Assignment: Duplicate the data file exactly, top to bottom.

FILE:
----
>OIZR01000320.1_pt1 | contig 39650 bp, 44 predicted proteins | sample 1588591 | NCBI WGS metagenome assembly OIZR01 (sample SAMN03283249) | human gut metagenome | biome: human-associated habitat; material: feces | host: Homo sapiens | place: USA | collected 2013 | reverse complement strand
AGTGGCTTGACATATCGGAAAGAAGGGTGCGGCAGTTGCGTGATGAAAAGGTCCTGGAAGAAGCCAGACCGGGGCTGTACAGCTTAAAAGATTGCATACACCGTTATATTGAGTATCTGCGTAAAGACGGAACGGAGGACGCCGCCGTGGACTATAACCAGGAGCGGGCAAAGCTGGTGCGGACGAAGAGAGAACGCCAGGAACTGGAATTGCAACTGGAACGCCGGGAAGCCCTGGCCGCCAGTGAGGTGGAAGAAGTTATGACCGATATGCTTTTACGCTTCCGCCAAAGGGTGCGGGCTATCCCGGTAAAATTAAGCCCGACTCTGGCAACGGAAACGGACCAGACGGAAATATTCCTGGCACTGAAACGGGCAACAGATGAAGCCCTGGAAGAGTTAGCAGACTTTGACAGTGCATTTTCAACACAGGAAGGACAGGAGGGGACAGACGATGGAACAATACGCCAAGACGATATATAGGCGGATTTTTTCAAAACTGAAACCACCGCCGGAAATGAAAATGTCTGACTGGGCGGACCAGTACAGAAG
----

>OIZR01000320.1_pt1 | contig 39650 bp, 44 predicted proteins | sample 1588591 | NCBI WGS metagenome assembly OIZR01 (sample SAMN03283249) | human gut metagenome | biome: human-associated habitat; material: feces | host: Homo sapiens | place: USA | collected 2013 | reverse complement strand
AGTGGCTTGACATATCGGAAAGAAGGGTGCGGCAGTTGCGTGATGAAAAGGTCCTGGAAGAAGCCAGACCGGGGCTGTACAGCTTAAAAGATTGCATACACCGTTATATTGAGTATCTGCGTAAAGACGGAACGGAGGACGCCGCCGTGGACTATAACCAGGAGCGGGCAAAGCTGGTGCGGACGAAGAGAGAACGCCAGGAACTGGAATTGCAACTGGAACGCCGGGAAGCCCTGGCCGCCAGTGAGGTGGAAGAAGTTATGACCGATATGCTTTTACGCTTCCGCCAAAGGGTGCGGGCTATCCCGGTAAAATTAAGCCCGACTCTGGCAACGGAAACGGACCAGACGGAAATATTCCTGGCACTGAAACGGGCAACAGATGAAGCCCTGGAAGAGTTAGCAGACTTTGACAGTGCATTTTCAACACAGGAAGGACAGGAGGGGACAGACGATGGAACAATACGCCAAGACGATATATAGGCGGATTTTTTCAAAACTGAAACCACCGCCGGAAATGAAAATGTCTGACTGGGCGGACCAGTACAGAAG